Mangold encouraged the children to push the devices to give their answers and did not let them slide without touching the button.
She also stressed the need to "hold and give" an item.
"You can do it, put it in my hand," she told the students.
Mangold reminded Gabbi to hand her the item properly and not throw it when returning the object.
She said the goals outlined in each student's Individual Education Plan, or IEP, are embedded in classroom activities.
"I'm working to promote achievement of their IEP goals and also embed as many communication opportunities as possible," she said.
The students spent about 15 minutes in individual activities, each guided by an adult.
Mangold worked with Kania, who uses a wheelchair and has difficulty moving her hands. Kania used an electronic device that tracks her eye movements and uses them to turn pages in an electronic book.
Kania could focus on a picture of a farm animal and hear the noise it makes, or she could look at an arrow to advance to the next screen.
"You're almost there, you're almost there, you can do it," Mangold told Kania. "Press the arrow with your eye."
Kania kept looking at a picture of a sheep to hear it bleat, and Mangold eventually helped her move to the next screen.
"The great thing is that it is always changing," she said of classroom technology. "It's always promoting more independence and increased accessibility."
Vital support staff
Mangold praised paraeducators during her Teacher of the Year acceptance speech, noting they are a critical part of teaching students with special needs.
"I want everybody to celebrate this, because I think it shines a light on special education," she said at the ceremony.
Mangold said she and classroom staff get together at the end of each day to reflect on what happened and discuss what can be improved.
"I think that really builds the best educational environment for kids, because more heads are better than one," she said.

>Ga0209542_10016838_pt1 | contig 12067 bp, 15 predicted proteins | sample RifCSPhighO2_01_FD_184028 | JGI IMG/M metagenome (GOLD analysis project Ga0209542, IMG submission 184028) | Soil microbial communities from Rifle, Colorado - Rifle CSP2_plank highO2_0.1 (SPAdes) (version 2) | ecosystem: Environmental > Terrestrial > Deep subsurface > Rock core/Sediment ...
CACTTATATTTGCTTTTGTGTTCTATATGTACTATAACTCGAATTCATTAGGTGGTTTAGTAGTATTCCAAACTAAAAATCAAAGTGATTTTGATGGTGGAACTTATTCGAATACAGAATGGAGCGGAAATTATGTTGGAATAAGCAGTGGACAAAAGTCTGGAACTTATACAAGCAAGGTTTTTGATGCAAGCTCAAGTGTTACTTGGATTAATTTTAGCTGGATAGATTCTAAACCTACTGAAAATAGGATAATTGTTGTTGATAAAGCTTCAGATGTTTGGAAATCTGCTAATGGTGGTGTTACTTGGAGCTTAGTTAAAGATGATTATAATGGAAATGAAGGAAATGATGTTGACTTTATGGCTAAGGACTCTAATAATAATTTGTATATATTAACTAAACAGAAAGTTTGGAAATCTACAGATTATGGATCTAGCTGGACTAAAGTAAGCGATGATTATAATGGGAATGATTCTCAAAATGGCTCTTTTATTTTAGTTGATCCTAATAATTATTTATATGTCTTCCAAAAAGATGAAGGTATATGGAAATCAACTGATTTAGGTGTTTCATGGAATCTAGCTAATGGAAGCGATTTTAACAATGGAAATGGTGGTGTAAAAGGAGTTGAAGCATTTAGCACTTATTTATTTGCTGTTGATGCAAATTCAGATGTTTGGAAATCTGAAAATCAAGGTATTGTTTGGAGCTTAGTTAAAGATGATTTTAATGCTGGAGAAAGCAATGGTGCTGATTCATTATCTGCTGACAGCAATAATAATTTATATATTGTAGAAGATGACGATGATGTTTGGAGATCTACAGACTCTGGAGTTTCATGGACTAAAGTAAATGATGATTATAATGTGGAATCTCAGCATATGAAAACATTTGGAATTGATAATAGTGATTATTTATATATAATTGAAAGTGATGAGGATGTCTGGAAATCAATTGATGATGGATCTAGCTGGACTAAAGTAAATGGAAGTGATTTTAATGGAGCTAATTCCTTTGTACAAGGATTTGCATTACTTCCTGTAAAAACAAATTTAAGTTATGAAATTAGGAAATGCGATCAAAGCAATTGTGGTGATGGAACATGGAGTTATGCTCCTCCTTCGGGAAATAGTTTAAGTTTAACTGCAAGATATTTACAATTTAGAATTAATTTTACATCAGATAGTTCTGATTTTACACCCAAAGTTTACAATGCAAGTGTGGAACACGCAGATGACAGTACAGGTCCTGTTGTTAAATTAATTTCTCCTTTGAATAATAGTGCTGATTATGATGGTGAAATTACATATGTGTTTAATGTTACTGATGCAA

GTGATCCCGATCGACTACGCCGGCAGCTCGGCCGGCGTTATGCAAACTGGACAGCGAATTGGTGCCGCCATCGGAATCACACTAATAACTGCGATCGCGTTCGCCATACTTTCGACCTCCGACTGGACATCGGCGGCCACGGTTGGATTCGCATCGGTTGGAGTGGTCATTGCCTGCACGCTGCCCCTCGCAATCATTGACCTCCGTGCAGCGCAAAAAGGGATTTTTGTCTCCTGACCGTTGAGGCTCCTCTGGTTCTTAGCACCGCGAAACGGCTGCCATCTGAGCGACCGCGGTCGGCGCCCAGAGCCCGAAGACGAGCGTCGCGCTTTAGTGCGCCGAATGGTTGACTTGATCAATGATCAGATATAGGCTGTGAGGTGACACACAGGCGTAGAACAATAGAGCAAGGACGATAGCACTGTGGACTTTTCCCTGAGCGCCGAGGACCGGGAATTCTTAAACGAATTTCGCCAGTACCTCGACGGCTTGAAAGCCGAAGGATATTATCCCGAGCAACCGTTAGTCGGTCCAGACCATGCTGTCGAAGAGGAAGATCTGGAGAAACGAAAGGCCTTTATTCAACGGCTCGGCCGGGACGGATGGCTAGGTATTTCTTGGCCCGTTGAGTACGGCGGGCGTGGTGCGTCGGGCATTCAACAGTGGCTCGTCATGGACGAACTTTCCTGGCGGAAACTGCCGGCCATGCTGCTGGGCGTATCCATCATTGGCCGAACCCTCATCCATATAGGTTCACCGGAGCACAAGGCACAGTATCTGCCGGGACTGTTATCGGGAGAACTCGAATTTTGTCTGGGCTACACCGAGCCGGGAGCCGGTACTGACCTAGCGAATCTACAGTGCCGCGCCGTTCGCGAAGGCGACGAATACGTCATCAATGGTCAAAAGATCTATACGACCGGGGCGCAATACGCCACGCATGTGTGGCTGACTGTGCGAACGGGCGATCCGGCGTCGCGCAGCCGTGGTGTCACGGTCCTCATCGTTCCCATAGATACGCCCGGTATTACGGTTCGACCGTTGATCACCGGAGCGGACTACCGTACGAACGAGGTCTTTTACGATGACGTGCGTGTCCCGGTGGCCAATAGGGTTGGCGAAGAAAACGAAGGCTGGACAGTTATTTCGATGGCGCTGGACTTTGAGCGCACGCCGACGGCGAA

Bauer, Richardson and Watters went out of their way to praise Mangold's leadership in the classroom.
"I'm just on cloud nine every day working with our teacher who brings so much positivity out of these children," Watters said.
Watters, of Abingdon, is in her first year at John Archer. She has worked at Magnolia Middle School and Edgewood Middle, and she has previous experience with students with special needs, having worked at the Maryland School for the Blind in the 1980s.
She encourages people to visit Mangold's classroom.
"To see the wonderful things that are being done with our students and to see the joy that Amy displays every day is just awesome," Watters said.
Richardson, of Edgewood, has worked with Mangold for four of her eight years at John Archer.
"I've always known she was a wonderful teacher," Richardson said. "She does it effortlessly."
Richardson said Mangold includes support staff in "every single aspect of the day."
Bauer, a Forest Hill resident, is studying early childhood and special education at Towson. She takes classes in the Towson University in Northeastern Maryland facility, or the TUNE building, on HCC's west campus.
Bauer said Mangold has inspired her on her journey to becoming a teacher.
"I truly feel like I am learning from the best," Bauer said. "She's an amazing teacher, and she's also an amazing human being. There's no one I can imagine deserves this award more."